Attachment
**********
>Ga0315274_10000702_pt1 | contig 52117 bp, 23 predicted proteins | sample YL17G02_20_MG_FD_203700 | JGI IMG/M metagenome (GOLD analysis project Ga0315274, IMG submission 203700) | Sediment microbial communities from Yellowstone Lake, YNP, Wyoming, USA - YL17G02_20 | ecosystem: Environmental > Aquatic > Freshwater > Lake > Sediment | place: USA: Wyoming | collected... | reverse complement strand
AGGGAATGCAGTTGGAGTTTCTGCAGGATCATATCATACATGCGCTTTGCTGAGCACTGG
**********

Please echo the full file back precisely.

>Ga0315274_10000702_pt1 | contig 52117 bp, 23 predicted proteins | sample YL17G02_20_MG_FD_203700 | JGI IMG/M metagenome (GOLD analysis project Ga0315274, IMG submission 203700) | Sediment microbial communities from Yellowstone Lake, YNP, Wyoming, USA - YL17G02_20 | ecosystem: Environmental > Aquatic > Freshwater > Lake > Sediment | place: USA: Wyoming | collected... | reverse complement strand
AGGGAATGCAGTTGGAGTTTCTGCAGGATCATATCATACATGCGCTTTGCTGAGCACTGG